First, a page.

Opening Prayer

Here’s the opening prayer* from yesterday’s worship service that really spoke to me.  

The whole service did, actually, and I’m still mulling over the sermon and the challenges and that Bible that never ceases to upset the apple cart.

Fungi in the forests of New Jersey.  Photos by Evan Schneider.
Fungi in the forests of New Jersey. Photos by Evan Schneider.

But more on that later.

For now, just the simple gift of prayer.

Maybe you’ll use it to pray over your week.  Maybe you’ll use it to bless your table this evening before you sit down to eat.  Maybe you’ll whisper it to your children, your spouse, or your friends over the phone, as you ease into bed, or as you lay awake with worry or fear.  I don’t like that you might worry, but I love imagining how prayer is private, yet corporate, spoken both in times of great joy and great pain, inhabiting the many shades of our daily lives.

The confession in this little prayer made my eyes widen.  So often we are the people who find lack in the midst of abundance.  May we feast on God’s grace this week and find ourselves fulfilled, content, and brimming with peace.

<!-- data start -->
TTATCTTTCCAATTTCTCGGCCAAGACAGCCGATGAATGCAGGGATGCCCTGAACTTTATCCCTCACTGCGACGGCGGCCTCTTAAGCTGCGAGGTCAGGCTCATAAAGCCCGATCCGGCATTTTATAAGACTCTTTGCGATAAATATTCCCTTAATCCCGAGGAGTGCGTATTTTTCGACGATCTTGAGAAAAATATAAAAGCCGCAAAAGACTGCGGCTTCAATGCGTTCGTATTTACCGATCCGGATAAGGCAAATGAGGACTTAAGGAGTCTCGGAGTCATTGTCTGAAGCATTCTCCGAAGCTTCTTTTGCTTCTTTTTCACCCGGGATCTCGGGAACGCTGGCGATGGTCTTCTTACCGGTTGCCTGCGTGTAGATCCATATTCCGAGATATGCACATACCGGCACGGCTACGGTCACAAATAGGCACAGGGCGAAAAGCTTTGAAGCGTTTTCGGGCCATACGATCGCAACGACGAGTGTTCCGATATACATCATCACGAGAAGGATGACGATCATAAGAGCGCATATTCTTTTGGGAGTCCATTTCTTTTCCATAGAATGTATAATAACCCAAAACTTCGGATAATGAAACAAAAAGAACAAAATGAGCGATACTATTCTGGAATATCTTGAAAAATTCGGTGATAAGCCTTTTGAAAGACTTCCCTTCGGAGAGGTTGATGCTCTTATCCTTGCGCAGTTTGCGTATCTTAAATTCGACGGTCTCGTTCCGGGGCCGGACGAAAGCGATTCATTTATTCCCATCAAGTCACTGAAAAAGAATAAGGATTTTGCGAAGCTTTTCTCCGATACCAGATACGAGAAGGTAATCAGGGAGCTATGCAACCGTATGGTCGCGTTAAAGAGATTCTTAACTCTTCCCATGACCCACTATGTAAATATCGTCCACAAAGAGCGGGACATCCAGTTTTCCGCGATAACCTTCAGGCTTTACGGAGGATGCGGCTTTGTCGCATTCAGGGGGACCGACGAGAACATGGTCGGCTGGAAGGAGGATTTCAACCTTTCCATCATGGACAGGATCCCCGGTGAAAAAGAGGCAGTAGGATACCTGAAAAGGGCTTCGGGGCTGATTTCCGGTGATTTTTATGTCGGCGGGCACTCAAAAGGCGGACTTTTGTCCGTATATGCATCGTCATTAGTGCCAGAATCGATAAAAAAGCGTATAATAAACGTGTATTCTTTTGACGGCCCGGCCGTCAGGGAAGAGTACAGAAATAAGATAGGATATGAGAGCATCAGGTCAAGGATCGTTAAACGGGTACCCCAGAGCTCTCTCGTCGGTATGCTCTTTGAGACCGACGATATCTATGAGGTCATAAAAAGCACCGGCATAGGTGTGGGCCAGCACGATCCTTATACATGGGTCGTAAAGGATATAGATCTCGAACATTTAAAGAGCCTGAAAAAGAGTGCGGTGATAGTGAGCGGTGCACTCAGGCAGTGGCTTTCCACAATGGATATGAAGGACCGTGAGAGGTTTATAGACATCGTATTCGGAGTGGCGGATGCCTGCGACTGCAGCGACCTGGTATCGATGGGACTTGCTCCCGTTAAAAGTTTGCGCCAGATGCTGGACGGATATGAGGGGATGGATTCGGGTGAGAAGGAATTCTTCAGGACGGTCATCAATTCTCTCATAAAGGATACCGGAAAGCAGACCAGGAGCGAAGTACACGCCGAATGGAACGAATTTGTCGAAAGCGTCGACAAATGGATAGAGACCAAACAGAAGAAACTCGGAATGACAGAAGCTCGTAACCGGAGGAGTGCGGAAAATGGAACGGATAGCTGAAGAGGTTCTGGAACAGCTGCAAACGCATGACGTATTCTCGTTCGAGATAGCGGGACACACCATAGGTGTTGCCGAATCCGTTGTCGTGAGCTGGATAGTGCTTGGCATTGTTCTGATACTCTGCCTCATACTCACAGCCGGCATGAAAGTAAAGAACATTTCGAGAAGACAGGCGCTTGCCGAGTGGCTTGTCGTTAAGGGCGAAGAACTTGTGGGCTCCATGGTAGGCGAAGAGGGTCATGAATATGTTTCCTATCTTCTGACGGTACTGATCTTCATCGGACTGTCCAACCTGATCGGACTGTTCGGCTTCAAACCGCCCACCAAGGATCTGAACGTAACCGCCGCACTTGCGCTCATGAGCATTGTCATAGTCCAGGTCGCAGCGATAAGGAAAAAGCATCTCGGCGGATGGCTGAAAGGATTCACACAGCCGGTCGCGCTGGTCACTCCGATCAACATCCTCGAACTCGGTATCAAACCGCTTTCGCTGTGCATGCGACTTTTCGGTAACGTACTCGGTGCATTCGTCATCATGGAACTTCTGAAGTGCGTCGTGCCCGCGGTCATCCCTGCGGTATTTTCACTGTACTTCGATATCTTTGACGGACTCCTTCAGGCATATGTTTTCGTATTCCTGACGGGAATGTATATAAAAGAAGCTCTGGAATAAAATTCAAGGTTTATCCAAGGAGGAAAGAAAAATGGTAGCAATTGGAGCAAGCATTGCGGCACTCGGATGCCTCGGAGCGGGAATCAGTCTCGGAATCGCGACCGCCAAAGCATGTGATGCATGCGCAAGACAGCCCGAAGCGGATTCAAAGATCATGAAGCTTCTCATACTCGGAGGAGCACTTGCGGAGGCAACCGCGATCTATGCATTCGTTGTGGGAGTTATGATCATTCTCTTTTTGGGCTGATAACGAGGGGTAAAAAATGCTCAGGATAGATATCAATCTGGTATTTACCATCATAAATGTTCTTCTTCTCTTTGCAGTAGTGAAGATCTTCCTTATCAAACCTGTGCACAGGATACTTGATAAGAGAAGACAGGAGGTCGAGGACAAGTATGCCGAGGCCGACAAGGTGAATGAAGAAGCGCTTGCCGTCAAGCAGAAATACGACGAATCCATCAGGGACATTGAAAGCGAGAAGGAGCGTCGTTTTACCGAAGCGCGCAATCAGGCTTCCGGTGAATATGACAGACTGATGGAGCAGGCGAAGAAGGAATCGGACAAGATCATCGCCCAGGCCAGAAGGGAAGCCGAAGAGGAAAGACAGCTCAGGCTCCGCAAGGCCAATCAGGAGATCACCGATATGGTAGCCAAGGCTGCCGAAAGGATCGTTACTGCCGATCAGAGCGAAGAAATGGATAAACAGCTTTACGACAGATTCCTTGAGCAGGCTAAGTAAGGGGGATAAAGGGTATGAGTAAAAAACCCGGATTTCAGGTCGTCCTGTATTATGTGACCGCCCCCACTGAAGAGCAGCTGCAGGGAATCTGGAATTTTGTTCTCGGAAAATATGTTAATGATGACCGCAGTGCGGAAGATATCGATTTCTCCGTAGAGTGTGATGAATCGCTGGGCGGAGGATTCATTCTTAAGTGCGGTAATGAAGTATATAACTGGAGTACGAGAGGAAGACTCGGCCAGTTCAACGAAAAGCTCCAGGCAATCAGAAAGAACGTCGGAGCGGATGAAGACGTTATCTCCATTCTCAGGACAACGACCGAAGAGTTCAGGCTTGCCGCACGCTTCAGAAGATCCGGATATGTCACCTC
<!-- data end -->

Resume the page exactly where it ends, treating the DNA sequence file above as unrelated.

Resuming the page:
Most loving God,
among us there are many shades of both strength and need.
We are the people of much knowledge who lack wisdom,
the people of many possessions who lack fulfillment,
the people of abundant technology who lack hope,
the people of pleasures who lack contentment,
the people of many comforts who lack peace,
the people of much pride who lack dignity,
the people of ideals who lack vigor,
the people of belief who lack faith,
the people of faith who lack love.
Whether we have journeyed a long way
or have just come down the street,
we come seeking spiritual food to feed our spirits. Amen.

*Borrowed from Seasons of the Spirit

Ballpate Mountain Park, NJ.
Ballpate Mountain Park, NJ.
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2 thoughts on “Opening Prayer

    1. My committee read this prayer to me at the close of my annual evaluation (for ordination) this summer. I can’t believe what staying power the words have, and I think you’re right–they represent our constant struggle, but it is a struggle to know God more fully, and embracing our brokenness tends to get us a little bit closer to understanding not only God, but also one another.

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